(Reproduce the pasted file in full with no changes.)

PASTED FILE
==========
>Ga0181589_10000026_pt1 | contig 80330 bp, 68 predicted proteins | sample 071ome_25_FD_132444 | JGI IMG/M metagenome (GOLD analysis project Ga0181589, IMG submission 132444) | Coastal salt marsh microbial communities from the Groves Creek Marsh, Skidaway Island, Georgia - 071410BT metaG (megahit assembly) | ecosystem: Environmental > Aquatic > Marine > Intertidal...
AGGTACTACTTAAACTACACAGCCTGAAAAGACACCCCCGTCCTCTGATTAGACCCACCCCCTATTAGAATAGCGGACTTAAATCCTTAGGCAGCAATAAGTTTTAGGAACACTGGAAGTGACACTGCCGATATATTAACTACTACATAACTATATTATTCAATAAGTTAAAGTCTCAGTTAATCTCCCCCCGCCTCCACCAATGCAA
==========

>Ga0181589_10000026_pt1 | contig 80330 bp, 68 predicted proteins | sample 071ome_25_FD_132444 | JGI IMG/M metagenome (GOLD analysis project Ga0181589, IMG submission 132444) | Coastal salt marsh microbial communities from the Groves Creek Marsh, Skidaway Island, Georgia - 071410BT metaG (megahit assembly) | ecosystem: Environmental > Aquatic > Marine > Intertidal...
AGGTACTACTTAAACTACACAGCCTGAAAAGACACCCCCGTCCTCTGATTAGACCCACCCCCTATTAGAATAGCGGACTTAAATCCTTAGGCAGCAATAAGTTTTAGGAACACTGGAAGTGACACTGCCGATATATTAACTACTACATAACTATATTATTCAATAAGTTAAAGTCTCAGTTAATCTCCCCCCGCCTCCACCAATGCAA